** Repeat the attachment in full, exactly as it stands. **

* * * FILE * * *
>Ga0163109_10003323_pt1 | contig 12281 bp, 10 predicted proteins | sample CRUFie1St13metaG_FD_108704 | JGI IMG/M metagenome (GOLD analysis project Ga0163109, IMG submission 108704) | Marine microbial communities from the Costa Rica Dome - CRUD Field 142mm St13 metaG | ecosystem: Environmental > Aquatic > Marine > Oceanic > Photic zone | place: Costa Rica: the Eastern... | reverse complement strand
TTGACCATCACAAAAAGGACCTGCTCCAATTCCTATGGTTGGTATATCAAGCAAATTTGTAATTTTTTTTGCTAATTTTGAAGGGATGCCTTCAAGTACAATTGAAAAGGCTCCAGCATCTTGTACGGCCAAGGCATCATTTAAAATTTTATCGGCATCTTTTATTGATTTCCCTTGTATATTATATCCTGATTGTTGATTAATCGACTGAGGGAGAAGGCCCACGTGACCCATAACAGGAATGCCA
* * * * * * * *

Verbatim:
>Ga0163109_10003323_pt1 | contig 12281 bp, 10 predicted proteins | sample CRUFie1St13metaG_FD_108704 | JGI IMG/M metagenome (GOLD analysis project Ga0163109, IMG submission 108704) | Marine microbial communities from the Costa Rica Dome - CRUD Field 142mm St13 metaG | ecosystem: Environmental > Aquatic > Marine > Oceanic > Photic zone | place: Costa Rica: the Eastern... | reverse complement strand
TTGACCATCACAAAAAGGACCTGCTCCAATTCCTATGGTTGGTATATCAAGCAAATTTGTAATTTTTTTTGCTAATTTTGAAGGGATGCCTTCAAGTACAATTGAAAAGGCTCCAGCATCTTGTACGGCCAAGGCATCATTTAAAATTTTATCGGCATCTTTTATTGATTTCCCTTGTATATTATATCCTGATTGTTGATTAATCGACTGAGGGAGAAGGCCCACGTGACCCATAACAGGAATGCCA